The Tawagalawa letter (CTH 181) was written by a Hittite king (generally accepted as Hattusili III) to a king of Ahhiyawa around 1250 BC. This letter, of which only the third tablet has been preserved, concerns the activities of an adventurer named Piyama-Radu against the Hittites, and requests his extradition to Hatti under assurances of safe conduct. It is so named because it mentions a brother of the king of Ahhiyawa named Tawagalawa, a name suggested by numerous scholars, to be a Hittite representation of the Greek name Eteocles (Etewoklewes).
Originally, it was assumed that the beginning of this letter concerned the activities of Tawagalawa. After Itamar Singer and Suzanne Heinhold-Krahmer stated their preferences for Piyama-Radu in 1983, most scholars relegated Tawagalawa to a minor role in the letter. There are technical difficulties, however, with accepting Piyama-Radu as the man who asked to become the Hittite king's vassal.
Piyama-Radu is also mentioned in the Manapa-Tarhunta letter (c. 1295 BC) and, in the past tense, in the Milawata letter (c. 1240 BC). The Tawagalawa letter further mentions Miletus (as Millawanda) and its dependent city Atriya, as does the Milawata letter; and its governor Atpa, as does the Manapa-Tarhunta letter (although that letter does not state Atpa's fiefdom).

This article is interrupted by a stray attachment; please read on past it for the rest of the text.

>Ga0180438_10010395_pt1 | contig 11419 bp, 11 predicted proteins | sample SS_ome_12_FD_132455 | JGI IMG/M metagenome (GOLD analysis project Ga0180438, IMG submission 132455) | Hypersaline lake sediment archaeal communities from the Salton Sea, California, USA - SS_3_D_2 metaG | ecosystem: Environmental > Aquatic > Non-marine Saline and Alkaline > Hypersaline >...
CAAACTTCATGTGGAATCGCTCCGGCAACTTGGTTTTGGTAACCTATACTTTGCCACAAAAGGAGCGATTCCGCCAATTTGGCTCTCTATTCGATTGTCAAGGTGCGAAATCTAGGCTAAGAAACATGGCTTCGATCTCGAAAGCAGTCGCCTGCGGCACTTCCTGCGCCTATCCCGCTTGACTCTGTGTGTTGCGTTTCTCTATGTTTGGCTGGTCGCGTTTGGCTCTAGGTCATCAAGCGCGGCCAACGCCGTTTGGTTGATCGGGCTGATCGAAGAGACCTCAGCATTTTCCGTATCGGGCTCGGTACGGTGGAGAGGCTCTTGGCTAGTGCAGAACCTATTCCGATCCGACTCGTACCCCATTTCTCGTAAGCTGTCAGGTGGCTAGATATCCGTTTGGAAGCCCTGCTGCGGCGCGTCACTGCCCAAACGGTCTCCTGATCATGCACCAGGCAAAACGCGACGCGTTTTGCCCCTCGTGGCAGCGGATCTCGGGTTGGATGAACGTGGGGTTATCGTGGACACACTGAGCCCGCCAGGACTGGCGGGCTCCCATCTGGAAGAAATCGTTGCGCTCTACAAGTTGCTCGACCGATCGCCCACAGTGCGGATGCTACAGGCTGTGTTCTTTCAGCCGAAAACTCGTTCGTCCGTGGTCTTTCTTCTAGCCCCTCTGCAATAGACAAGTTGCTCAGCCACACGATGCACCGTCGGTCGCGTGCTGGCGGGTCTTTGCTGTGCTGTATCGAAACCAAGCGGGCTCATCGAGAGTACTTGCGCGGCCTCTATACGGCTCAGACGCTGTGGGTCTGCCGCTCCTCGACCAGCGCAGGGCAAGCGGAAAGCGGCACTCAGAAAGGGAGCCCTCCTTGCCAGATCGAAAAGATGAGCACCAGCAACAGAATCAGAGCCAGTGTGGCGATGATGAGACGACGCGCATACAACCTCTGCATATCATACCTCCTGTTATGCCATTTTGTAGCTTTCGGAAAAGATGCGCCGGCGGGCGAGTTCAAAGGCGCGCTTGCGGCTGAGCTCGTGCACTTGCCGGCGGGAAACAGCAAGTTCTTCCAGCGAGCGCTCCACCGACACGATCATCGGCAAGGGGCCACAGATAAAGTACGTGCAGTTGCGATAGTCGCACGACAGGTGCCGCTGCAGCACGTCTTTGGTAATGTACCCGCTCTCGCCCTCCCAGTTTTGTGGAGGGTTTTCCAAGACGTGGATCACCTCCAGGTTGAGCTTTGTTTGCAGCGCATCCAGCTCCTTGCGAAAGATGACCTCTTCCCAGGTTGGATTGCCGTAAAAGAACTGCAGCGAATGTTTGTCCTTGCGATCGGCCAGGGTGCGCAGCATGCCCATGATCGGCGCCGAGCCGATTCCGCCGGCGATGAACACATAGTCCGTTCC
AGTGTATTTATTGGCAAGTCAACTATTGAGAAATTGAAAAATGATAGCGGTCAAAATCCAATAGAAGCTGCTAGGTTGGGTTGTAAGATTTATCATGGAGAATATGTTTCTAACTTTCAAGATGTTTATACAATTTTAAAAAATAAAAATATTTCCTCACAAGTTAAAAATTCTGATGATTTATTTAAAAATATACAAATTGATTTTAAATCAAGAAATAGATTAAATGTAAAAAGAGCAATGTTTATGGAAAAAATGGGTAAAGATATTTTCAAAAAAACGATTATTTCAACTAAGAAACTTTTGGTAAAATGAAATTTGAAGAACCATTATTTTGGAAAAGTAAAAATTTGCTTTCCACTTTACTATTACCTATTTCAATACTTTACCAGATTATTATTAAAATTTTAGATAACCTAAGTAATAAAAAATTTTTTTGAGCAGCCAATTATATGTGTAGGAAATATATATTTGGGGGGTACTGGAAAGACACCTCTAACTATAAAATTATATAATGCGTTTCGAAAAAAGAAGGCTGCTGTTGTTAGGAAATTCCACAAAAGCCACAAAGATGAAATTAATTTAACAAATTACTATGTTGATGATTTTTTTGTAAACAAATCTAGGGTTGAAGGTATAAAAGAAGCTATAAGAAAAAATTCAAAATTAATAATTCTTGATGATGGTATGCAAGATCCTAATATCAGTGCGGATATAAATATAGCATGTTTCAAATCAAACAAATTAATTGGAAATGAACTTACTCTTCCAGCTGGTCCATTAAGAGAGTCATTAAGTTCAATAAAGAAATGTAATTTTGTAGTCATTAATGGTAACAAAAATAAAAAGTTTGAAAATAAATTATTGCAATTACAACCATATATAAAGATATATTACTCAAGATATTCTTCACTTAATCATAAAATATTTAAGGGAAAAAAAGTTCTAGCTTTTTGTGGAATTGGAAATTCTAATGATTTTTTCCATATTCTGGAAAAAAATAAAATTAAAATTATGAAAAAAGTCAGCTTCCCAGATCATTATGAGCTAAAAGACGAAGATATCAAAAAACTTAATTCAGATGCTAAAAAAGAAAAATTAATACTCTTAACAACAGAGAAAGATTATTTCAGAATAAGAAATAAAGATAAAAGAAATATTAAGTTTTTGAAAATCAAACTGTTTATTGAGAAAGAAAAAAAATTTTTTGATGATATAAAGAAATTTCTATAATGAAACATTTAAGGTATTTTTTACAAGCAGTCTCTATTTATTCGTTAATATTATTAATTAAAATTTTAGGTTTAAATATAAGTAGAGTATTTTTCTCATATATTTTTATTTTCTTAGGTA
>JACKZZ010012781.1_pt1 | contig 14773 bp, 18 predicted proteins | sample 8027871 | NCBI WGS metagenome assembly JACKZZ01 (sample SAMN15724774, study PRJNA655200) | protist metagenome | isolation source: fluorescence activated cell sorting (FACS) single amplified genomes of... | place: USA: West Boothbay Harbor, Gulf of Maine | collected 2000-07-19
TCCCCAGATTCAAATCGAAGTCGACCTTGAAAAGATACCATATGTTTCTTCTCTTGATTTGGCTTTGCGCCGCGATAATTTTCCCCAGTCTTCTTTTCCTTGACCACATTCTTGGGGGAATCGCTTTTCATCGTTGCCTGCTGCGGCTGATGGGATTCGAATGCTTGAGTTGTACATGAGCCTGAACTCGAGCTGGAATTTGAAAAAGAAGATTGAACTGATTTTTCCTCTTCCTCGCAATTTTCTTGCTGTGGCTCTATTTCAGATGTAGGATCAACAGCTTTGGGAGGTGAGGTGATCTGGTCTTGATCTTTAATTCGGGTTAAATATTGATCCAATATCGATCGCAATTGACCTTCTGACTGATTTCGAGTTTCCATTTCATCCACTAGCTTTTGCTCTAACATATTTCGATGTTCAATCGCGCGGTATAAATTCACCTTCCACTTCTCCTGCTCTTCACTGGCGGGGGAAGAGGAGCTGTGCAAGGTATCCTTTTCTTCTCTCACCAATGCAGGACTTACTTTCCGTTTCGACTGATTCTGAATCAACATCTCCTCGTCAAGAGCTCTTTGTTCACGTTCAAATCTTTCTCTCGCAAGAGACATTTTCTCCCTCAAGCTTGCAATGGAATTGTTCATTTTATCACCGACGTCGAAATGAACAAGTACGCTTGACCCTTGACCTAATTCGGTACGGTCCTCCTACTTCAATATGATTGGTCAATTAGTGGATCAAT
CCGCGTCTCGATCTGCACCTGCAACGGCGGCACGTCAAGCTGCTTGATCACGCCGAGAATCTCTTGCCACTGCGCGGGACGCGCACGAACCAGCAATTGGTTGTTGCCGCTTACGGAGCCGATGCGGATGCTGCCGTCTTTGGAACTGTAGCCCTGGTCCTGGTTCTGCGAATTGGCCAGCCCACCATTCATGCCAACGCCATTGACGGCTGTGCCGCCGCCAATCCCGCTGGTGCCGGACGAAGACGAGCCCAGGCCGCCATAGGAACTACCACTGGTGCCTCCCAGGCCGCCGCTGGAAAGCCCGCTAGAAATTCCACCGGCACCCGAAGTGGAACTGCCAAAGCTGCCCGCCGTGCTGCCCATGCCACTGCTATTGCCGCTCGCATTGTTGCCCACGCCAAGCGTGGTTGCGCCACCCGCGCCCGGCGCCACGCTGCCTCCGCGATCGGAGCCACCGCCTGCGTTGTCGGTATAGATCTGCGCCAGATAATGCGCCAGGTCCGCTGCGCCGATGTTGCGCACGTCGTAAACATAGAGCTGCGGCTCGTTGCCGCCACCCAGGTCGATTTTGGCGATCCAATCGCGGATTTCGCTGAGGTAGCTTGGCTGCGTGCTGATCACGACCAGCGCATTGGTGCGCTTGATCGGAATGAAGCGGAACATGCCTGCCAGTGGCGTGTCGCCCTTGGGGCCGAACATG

The letter bears a conversational style which has commonly been associated with Hattusili III (1265-1235 BC). However Oliver Gurney in "The authorship of the Tawagalawas Letter" (Silva Anatolica, 2002, 133-41) argues that the letter belongs to his older brother Muwatalli II (1295-1272 BC). But if the Milawata letter postdates this letter, and if that letter is taken as a letter of Mursili II (1322-1295 BC), then the Tawagalawa letter might belong to Mursili in the late 14th century BC, but after the end of his annals.
In this letter, the Hittite king refers to former hostilities between the Hittites and the Ahhiyawans over Wilusa, which had now been resolved amicably:"Now as we have come to an agreement on Wilusa over which we went to war..."
As Wilusa is thought by some scholars to be identified with ancient Troy, this reference has been said to provide "a striking background for Homeric scholars researching the origin of the tradition of the Achaean attack on Ilios."